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THE QUESTIONER.
I ASK not for his lineage,

I ask not for his name:
If manliness be in his heart

He noble birth may claim.
I care not though of world's wealth

But slender be his part,
If “ Yes” you answer when I ask

Hath he a true man's heart?"
I ask not from what land he came,

Nor where his youth was nursed:
If

pure the stream, it matters not The spot from whence it burst.

The palace or the hovel,

Where first his life began,
I seek not of, but answer this

“ Is he an honest man?”
Nay, blush not now: what matters it

Where first he drew his breath?
A manger was the cradle bed

Of Him of Nazareth !
Be nought, be any, everything,

I care not what you be
If “Yes” you answer when I ask
Art thou pure, true, and free?"

--Nicoll.

THE PRIMROSE.
THE milk-white blossoms of the thorn

Are waving o'er the pool,
Moved by the wind that breathes along

So sweetly and so cool.
The hawthorn clusters bloom above,

The primrose hides below,
And on the lonely passer-by

A modest glance doth throw.
The humble primrose' bonnie face,

I meet it everywhere:
Where other flowers disdain to blow,

It comes and nestles there.
Like God's own light, on every place

In glory it doth fall,
And where its dwelling-place is made

It straightway hallows all.
Where'er the green-winged linnet sings,

A primrose bloometh lone,
And love it wins, deep love from all

Who gaze its sweetness on.
On field-paths narrow, and in woods,

We meet thee near and far,
Till thou becomest prized and loved

As things familiar are.

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We have been sad together,

We have wept with bitter tears
O'er the grass-grown graves where slumbered

The hopes of early years.
The voices which are silent there

Would bid thee clear thy brow:
We have been sad together-
Oh! what shall part us now?

-Hon. Mrs. Norton. ON THE DEATH OF GEORGE III.

131

ON THE DEATH OF GEORGE III.
I SAW him last on that terrace proud,

Walking in health and gladness,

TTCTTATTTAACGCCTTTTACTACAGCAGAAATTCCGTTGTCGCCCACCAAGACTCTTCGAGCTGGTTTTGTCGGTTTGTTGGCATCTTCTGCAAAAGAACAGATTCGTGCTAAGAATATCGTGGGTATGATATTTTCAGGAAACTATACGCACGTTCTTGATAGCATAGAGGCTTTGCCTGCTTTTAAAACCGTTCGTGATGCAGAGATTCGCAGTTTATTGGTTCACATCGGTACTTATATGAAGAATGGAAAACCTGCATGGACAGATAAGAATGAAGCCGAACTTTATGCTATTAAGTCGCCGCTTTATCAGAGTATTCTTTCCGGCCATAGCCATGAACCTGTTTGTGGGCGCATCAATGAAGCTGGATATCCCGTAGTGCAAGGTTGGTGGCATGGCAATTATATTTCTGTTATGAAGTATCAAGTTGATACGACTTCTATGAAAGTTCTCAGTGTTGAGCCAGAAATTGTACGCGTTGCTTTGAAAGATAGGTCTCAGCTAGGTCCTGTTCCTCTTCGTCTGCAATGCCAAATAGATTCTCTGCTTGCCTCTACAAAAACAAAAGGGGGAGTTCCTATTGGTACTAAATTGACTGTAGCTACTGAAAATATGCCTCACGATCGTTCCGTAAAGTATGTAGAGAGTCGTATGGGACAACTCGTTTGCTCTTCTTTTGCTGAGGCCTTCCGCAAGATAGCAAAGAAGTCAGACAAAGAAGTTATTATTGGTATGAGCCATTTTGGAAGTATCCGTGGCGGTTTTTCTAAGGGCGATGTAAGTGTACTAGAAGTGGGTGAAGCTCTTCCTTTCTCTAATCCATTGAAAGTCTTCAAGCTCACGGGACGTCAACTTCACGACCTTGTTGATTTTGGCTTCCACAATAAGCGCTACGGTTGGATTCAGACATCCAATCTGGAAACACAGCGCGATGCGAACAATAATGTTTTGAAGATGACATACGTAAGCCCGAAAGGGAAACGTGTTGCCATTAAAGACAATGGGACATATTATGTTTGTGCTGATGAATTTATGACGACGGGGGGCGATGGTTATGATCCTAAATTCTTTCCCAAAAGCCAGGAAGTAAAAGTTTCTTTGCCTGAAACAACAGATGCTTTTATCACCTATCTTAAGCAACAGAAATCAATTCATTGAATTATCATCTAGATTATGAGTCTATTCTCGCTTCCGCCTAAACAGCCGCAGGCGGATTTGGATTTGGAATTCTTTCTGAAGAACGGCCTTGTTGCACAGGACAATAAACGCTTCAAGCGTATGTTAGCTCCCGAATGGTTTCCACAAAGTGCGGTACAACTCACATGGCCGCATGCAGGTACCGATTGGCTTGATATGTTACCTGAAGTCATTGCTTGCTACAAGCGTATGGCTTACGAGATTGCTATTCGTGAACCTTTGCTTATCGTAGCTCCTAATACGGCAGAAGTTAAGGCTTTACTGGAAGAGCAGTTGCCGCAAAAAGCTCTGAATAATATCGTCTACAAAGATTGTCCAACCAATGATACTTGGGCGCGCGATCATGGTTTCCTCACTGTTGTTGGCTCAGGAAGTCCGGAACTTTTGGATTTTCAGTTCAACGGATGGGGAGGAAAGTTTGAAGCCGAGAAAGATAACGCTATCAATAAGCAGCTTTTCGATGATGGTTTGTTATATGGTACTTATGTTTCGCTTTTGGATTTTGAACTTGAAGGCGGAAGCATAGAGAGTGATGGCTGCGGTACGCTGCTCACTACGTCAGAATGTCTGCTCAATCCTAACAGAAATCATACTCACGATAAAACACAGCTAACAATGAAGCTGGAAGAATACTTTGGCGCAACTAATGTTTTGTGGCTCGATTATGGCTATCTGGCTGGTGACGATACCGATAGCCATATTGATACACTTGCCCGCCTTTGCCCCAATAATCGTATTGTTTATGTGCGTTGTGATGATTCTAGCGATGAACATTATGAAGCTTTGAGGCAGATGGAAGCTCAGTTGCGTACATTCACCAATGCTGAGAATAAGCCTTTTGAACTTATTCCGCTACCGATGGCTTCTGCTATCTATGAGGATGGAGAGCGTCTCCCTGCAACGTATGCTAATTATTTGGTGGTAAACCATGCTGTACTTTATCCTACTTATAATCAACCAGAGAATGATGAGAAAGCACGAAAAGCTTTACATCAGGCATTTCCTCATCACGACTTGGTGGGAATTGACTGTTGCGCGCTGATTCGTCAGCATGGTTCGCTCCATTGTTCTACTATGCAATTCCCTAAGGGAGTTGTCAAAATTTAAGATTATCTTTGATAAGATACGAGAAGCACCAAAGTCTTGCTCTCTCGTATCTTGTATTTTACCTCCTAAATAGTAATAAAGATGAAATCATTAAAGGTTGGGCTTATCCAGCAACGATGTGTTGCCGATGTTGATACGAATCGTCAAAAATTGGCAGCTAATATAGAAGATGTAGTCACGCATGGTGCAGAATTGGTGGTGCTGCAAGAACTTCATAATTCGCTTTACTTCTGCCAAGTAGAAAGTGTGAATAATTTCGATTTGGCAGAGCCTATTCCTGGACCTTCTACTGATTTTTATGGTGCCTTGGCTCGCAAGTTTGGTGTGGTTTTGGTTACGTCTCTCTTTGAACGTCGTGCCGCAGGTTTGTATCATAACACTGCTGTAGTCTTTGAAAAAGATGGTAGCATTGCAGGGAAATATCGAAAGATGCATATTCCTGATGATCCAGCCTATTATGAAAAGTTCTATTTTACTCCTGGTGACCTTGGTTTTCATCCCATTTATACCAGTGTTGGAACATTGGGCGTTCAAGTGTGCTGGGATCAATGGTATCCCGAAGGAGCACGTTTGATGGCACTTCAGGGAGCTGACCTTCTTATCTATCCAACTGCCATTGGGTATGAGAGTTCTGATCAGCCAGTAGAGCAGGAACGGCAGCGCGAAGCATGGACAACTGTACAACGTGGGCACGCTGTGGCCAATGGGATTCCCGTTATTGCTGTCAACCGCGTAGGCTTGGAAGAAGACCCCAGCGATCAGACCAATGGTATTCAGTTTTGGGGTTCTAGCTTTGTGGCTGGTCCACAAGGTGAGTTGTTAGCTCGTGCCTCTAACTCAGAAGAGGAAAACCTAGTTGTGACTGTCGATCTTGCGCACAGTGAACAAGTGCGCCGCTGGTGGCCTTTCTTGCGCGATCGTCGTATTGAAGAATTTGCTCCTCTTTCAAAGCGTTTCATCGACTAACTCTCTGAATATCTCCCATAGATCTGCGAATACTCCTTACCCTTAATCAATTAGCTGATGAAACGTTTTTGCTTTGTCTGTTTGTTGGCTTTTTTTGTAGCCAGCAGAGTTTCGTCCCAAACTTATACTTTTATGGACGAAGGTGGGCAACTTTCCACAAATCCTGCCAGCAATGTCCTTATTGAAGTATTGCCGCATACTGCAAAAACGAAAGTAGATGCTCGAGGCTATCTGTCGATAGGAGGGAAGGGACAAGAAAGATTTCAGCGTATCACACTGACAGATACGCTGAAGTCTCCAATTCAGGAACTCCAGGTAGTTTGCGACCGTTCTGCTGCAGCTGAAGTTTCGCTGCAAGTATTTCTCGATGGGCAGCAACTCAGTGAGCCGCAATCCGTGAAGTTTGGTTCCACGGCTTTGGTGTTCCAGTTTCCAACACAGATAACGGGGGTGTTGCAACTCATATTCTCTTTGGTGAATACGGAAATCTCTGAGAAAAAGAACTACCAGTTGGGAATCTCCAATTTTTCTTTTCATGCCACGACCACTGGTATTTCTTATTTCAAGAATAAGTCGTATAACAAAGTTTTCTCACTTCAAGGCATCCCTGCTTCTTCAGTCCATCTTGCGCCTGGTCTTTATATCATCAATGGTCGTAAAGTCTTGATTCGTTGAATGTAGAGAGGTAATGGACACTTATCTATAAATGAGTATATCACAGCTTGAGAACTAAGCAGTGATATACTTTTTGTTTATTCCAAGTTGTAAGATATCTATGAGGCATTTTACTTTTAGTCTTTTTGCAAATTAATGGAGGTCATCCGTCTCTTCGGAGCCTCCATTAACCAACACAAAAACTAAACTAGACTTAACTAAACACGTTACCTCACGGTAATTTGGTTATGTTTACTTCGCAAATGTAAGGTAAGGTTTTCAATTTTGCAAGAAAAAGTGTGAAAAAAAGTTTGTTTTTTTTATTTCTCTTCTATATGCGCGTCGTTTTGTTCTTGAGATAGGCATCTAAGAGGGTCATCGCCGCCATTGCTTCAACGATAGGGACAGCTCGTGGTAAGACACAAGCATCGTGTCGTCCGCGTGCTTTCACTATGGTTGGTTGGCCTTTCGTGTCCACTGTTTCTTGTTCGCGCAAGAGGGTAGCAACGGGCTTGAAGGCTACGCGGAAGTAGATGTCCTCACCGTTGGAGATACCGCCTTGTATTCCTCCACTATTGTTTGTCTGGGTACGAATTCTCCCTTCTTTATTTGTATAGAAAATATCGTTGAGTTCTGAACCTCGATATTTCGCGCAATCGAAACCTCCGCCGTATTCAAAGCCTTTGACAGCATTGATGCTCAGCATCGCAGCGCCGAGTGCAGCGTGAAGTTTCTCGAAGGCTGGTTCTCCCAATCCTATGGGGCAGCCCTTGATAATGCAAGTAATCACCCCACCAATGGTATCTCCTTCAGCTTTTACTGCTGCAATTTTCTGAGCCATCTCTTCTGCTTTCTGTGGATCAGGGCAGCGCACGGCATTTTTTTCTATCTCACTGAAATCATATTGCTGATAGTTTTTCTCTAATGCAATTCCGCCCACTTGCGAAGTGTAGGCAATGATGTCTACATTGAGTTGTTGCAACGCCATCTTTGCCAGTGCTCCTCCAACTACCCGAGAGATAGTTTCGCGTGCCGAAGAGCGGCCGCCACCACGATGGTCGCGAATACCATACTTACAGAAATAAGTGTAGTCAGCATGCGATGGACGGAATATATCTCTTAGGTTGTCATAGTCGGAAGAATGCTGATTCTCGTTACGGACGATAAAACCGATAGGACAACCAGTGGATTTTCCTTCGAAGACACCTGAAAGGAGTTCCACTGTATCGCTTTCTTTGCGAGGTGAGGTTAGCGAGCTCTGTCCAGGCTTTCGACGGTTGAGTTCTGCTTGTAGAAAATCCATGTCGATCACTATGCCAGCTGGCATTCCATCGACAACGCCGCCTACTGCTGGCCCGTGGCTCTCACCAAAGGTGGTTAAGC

Begirt with his Court; and in all the crowd,

Not a single look of sadness.
Bright was the sun, the leaves were green,

Blithely the birds were singing,
The cymbals replied to the tambourine,

And the bells were merrily ringing.
I have stood with the crowd beside his bier,

When not a word was spoken-
When every eye was dim with a tear,

And the silence by sobs was broken.
I have heard the earth on his coffin pour

To the muffled drums' deep rolling,
While the minute-gun, with its solemn roar,

Drowned the death-bell's tolling.
The time since he walked in his glory thus

To the grave till I saw him carried,
Was an age of the mightiest change to us,

But to him a night unvaried.
A daughter beloved, a queen, a son,

And a son's sole child have perished ;
And sad was each heart, save only the one

By which they were fondest cherished.
For his eyes were sealed, and his mind was dark,

And he sat in his age's lateness,
Like a vision throned as a solemn mark

Of the frailty of human greatness.
His silver beard o'er a bosom spread

Unvexed by life's commotion,
Like a yearly lengthening snowdrift shed

On the calm of a frozen ocean.
Still o'er him oblivion's waters lay,

Though the stream of life kept flowing ; When they spoke of our king, 't was but to say The old man's strength was going.

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